A data center is a secure facility that hosts a multitude of servers, routers, switches, and other computing equipment used in high volume data storage and processing. Data centers are the heart of today’s online services including apps, emails, streaming, online shopping, banking and much more. Data centers are providing highly reliable and secure cloud hosting solutions 24 hours per day, seven days a week and 365 days a year – simultaneously to thousands of global customers and should be designed with the highest uptime and efficiency possible. Data centers help their customers maximize availability, performance and security as well as comply with strict security and compliance requirements. Located in highly secure, not easily visible or accessible locations, data centers are a critical part of our society, business and the world.
As the consumption and the creation of data multiplies at exponential rates, so does the demand for data centers and colocation facilities. These data centers provide critical network connectivity points, provide hosting services for private and public cloud options, or host variations of enterprise data.
Some would argue that as a result of this current “outsource” swing in the market place, additional data centers are being added to accommodate the growth in colocation and cloud options. Others see shift in the market place as network demands are forcing our data to be close to the end-user, calling for the growth of new “edge” data centers. The various demands and growth of IoT (Internet of Things), data availability, data storage, data processing, etc., is pushing the consumption of data center space. As a result, we see new data centers being required as the commodity of “data” becomes more valuable than the commodity of oil.
However, data centers can’t just be built anywhere. It requires proper site selection to ensure reliable operations and profitability. Like any building project, data center site selection is a complex process of economical and geographical considerations as well as weighing needs against risks factors to find the best location. Selection should also account for factors such as connectivity and proximity. In each category, use long and short-term goals to determine what can be “given up” in order to balance a “need” or requirement. It is a delicate balance of maximizing connectivity and mitigating as much risk as possible.1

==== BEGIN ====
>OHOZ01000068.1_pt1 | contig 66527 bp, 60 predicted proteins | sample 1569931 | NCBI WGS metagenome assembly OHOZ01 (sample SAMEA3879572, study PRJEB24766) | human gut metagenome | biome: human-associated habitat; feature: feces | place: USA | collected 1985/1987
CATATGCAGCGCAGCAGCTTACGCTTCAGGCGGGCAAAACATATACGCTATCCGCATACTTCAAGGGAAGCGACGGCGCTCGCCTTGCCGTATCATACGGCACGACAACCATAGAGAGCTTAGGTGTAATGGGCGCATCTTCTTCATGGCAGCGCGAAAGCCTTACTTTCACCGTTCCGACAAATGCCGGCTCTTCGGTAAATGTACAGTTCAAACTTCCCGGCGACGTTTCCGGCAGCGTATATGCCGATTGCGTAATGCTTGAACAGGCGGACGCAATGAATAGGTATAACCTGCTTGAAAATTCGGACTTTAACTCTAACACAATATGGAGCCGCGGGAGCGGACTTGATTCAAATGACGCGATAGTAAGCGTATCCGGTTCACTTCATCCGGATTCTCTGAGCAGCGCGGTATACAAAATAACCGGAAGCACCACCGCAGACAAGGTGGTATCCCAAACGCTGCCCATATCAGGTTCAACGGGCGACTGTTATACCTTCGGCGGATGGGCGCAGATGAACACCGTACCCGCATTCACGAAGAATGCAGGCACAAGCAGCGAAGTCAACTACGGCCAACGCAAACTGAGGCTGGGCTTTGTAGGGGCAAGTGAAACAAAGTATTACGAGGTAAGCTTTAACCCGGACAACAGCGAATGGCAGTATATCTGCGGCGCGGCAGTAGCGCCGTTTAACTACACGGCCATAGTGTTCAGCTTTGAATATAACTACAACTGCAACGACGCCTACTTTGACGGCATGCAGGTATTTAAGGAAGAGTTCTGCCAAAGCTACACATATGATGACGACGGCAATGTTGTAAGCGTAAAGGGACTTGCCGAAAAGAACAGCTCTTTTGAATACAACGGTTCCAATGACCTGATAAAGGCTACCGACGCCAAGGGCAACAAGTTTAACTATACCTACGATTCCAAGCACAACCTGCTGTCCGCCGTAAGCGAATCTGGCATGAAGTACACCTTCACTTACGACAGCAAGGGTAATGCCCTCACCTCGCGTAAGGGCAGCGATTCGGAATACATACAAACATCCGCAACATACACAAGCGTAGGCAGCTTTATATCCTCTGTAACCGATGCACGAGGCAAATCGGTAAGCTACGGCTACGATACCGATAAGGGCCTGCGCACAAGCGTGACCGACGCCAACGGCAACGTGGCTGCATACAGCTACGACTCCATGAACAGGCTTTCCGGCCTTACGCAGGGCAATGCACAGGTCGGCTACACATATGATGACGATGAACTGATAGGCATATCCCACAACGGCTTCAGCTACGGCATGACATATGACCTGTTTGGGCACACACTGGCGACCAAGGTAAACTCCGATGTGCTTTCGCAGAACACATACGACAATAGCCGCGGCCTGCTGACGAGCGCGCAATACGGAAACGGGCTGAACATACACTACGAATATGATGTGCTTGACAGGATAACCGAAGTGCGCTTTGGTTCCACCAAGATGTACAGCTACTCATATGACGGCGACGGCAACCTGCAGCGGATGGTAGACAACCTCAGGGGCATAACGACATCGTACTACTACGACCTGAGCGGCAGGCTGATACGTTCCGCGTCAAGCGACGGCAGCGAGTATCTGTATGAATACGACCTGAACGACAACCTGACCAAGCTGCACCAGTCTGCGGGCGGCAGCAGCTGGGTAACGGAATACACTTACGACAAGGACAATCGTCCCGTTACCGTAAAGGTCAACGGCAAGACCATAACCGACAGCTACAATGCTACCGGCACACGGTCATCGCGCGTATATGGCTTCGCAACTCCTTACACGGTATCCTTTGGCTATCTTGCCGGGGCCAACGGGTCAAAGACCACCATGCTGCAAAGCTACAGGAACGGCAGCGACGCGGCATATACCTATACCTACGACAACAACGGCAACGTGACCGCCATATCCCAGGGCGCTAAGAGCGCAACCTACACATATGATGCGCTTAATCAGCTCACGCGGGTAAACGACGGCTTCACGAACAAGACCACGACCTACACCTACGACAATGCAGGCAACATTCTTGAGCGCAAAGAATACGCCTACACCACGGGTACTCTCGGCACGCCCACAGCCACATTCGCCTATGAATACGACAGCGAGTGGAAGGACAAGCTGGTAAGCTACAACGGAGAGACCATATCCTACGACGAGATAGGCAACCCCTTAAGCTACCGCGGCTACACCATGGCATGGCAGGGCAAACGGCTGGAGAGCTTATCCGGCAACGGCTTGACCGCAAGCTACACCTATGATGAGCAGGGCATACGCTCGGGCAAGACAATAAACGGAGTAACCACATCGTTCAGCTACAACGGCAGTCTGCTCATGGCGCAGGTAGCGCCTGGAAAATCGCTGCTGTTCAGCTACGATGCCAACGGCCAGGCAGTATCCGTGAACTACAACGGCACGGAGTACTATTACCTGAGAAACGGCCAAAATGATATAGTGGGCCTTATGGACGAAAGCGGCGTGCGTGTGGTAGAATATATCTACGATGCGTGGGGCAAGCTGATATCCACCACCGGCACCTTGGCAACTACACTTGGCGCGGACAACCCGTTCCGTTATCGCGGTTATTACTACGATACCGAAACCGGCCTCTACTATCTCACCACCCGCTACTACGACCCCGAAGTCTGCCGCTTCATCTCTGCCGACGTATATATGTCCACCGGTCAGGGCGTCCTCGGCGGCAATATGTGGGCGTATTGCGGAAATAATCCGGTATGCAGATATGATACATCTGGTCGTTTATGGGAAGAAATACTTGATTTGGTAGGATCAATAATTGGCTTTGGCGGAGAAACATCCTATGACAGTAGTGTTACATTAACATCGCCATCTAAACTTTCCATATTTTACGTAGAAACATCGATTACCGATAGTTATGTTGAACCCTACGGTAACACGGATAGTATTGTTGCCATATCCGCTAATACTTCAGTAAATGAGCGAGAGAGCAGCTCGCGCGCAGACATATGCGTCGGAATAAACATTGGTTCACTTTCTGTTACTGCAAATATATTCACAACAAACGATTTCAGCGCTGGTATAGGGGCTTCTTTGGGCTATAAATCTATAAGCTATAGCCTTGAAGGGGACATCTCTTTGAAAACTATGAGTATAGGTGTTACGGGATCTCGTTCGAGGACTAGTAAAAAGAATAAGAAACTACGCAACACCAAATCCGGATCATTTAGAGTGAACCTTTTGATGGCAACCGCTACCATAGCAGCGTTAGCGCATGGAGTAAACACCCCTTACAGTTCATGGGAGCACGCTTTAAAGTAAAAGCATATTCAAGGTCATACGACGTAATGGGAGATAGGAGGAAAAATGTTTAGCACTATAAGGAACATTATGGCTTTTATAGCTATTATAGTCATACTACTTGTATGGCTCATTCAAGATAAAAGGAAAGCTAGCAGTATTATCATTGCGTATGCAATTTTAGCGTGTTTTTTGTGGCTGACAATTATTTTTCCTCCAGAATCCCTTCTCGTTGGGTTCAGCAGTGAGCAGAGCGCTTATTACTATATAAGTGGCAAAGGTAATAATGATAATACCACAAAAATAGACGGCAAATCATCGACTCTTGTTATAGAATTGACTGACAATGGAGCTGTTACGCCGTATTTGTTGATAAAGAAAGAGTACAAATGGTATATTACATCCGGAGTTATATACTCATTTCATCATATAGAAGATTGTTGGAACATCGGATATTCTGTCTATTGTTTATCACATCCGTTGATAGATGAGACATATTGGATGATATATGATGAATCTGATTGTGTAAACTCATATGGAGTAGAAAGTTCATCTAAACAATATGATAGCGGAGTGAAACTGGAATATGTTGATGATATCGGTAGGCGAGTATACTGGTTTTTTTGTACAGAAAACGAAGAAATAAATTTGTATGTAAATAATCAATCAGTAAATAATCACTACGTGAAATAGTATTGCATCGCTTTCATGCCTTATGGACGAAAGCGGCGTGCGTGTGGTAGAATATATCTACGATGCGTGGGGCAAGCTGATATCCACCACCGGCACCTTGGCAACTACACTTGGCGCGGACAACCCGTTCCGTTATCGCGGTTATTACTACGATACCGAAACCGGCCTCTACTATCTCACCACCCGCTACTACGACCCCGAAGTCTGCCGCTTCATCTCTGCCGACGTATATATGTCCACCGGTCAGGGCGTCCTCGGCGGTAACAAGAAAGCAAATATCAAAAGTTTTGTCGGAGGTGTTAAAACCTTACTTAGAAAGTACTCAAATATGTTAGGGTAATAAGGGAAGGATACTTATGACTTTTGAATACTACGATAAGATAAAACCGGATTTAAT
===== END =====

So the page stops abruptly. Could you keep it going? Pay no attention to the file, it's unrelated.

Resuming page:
Infrastructure and Connectivity
Location, location, location have always been the three essentials in any site selection process. This still applies, however, with data centers the focus is on power, fiber connectivity, and water availability.
Connectivity and energy is the life blood to data center operations and only one source is not sufficient. Data centers require redundancy and continuity as they never sleep and must always be ready to respond to the needs of customers communicating around the clock.
The general public takes data centers for granted and is unaware of their importance and significance in pour daily lives. Every phone call, Internet connection, email, tweet, app, video or GPS happens at the speed of light within data centers located across the globe. The multiple Fiber optics telephone carriers such as AT&T, VERIZON, Level 3, CenturyLink, Sprint and others work in tandem inside data centers to divert the packets of information to their destinations. Diverse routes into the data centers insure re-routing of the data traffic if an outage occurs in one of the lines. The more carriers with fiber optics in the community and the facility the better.
The two important elements of connectivity are bandwidth and latency. Bandwidth, measured in bits, kilo-bits, or megabits per second is the rate data flows over the carrier’s network. The higher the bandwidth the more information that can pass through the network. Latency, measured in milliseconds is the time is takes for the information to reach its destination once it is requested. Low latency gives a network a low speed sometimes experienced with buffering. This might be acceptable for some non-critical applications, however, more and more firms require extremely low latency for their operations, especially with financial services firms and hi-frequency traders, which is why many of these firms have located in northern New Jersey or comparable suburban locales situated within large metros (e.g., Boston, Chicago, Atlanta, Dallas, Los Angeles, and San Francisco).